FBI Chief Takes the Stand, Trump and Putin Chat, and More
Back in October, just weeks before the 2016 Election, FBI Director James Comey dropped a bomb when he announced that there were developments in the investigation into then-candidate Hillary Clinton’s emails.
Comey told the Senate Judiciary Committee today that he had to tell Congress about the investigation, saying that the FBI shouldn’t take into account how investigations would affect candidates one way or the other.
“We have to ask ourselves what is the right thing to do and then do it,” he said.
The FBI chief is also under fire for allegedly treating the Clinton investigation differently than the ongoing investigation of potential ties between the Trump campaign and Russia. But he maintains that he did everything by the book. Read the story from The AP.
Trump and Putin
After a “very good” phone conversation between Russian President Vladimir Putin and President Donald Trump, the two agreed for their first in-person meeting in July.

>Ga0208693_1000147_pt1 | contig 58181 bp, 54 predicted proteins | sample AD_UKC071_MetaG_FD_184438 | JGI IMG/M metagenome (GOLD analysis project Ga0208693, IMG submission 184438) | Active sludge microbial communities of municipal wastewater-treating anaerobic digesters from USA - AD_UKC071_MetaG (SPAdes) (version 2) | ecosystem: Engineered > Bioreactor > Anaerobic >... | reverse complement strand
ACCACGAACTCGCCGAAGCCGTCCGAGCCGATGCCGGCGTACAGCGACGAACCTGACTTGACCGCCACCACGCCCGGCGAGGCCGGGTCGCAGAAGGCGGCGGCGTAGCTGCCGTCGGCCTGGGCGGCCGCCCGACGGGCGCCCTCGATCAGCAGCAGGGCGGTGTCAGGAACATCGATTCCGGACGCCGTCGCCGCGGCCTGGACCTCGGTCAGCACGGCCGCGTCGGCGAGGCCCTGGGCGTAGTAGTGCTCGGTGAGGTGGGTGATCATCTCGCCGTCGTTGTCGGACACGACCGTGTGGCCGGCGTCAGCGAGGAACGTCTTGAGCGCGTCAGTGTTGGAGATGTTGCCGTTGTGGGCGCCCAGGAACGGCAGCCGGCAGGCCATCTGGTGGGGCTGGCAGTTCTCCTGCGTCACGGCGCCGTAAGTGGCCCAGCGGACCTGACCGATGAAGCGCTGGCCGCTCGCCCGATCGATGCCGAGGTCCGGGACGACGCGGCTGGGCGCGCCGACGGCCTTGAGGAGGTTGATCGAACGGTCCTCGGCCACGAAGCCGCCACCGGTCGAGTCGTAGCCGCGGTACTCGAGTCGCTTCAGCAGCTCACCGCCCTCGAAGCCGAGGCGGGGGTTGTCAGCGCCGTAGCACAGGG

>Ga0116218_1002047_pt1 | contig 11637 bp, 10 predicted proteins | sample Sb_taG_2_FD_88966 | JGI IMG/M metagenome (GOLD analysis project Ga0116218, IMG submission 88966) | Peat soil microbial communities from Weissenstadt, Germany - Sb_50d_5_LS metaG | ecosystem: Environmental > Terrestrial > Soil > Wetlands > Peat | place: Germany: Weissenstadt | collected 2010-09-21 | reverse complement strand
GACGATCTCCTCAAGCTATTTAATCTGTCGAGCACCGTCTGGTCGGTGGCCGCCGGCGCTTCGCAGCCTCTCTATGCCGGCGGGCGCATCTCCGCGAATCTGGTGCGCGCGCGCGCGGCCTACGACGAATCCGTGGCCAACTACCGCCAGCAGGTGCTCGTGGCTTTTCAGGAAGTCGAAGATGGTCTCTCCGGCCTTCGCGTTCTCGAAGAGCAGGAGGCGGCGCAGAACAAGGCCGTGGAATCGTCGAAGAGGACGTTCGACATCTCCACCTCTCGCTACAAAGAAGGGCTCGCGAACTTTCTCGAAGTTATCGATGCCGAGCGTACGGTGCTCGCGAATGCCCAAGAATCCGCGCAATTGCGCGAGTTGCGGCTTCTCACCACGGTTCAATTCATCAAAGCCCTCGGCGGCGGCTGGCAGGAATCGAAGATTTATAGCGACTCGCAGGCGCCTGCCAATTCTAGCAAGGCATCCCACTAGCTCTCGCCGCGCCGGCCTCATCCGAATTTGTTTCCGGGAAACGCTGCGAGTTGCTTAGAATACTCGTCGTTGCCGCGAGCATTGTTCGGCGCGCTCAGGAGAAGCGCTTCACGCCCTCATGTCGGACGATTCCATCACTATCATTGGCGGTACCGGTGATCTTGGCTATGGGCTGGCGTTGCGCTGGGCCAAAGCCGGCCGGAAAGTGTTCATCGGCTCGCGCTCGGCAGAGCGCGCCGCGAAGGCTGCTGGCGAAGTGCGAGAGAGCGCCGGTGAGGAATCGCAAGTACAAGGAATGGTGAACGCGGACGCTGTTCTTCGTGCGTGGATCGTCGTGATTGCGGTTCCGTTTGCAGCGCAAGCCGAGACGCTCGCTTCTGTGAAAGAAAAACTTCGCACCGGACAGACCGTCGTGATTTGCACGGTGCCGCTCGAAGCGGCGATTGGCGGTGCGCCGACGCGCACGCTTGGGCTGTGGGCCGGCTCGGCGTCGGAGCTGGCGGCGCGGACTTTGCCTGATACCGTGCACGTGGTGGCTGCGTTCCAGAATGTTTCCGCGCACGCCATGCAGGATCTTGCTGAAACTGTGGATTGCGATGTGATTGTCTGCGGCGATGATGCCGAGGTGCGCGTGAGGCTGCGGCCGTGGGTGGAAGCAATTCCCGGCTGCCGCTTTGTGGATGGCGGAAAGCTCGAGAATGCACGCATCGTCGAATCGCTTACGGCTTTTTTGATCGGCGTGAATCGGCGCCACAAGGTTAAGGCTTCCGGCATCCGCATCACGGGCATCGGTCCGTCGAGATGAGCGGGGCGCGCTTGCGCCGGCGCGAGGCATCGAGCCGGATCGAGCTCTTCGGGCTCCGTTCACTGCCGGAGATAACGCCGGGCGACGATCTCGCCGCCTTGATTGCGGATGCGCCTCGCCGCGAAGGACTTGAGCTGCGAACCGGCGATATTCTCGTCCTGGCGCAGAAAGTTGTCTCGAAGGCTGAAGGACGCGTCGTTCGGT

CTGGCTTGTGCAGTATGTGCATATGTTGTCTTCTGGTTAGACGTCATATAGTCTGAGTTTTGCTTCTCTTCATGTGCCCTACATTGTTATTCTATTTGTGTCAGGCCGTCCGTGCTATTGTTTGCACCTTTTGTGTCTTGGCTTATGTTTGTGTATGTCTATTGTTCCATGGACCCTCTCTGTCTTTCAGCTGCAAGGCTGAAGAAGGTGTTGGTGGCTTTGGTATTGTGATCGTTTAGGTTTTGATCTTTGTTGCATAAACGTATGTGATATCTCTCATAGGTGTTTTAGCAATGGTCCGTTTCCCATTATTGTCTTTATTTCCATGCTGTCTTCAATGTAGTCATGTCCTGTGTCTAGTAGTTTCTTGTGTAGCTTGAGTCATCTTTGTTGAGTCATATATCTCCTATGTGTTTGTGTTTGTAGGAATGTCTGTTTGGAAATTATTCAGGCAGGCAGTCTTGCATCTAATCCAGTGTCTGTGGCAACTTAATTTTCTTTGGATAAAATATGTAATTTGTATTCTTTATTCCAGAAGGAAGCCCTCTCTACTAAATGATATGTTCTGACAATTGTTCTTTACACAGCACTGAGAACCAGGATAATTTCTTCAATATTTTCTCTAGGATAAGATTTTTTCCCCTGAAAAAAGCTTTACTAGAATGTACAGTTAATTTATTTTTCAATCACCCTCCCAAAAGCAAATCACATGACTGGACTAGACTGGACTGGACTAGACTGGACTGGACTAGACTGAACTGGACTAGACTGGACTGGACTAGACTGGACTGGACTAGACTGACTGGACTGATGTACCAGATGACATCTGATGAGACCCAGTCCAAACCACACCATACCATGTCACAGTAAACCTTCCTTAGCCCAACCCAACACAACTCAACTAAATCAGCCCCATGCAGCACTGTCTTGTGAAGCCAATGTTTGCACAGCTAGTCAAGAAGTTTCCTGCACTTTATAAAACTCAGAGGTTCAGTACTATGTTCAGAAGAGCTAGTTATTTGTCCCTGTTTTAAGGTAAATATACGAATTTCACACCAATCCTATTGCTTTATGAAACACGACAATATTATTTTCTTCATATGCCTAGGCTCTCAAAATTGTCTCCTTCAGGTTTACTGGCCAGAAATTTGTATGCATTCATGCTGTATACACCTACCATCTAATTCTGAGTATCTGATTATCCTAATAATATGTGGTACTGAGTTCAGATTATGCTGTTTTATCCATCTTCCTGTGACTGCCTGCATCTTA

Their phone call also involved discussions of providing safe zones in Syria in an effort to bring peace to the war-torn nation. Read the story from The AP.
Controversial Executive Order
Trump will sign a controversial executive order on Thursday in which organizations can cite religious freedom in order to exempt themselves from recognizing same-sex marriage, transgender rights, or contraception and abortion services, according to reports. The ACLU has threatened legal action. Read the story from Mic.
The Justice Department announced that it won’t prosecute the police officers who were involved in the Alton Sterling’s shooting death last summer. Read the story from The AP.
The President Plays Historian
“I mean had Andrew Jackson been a little later you wouldn’t have had the Civil War,” Trump said in an interview on SiriusXM. “He was a very tough person, but he had a big heart. He was really angry that he saw what was happening with regard to the Civil War, he said, ‘There’s no reason for this.’”
There’s a lot wrong with that statement. Not least of which: Jackson died 16 years before the war began. Read the story from The Atlantic.
At an event in New York on Tuesday, Microsoft unveiled its plans to get into the classroom. This includes: STEM programs, a student-oriented laptop, and the Windows 10 S operating system. Read the story from Popular Science.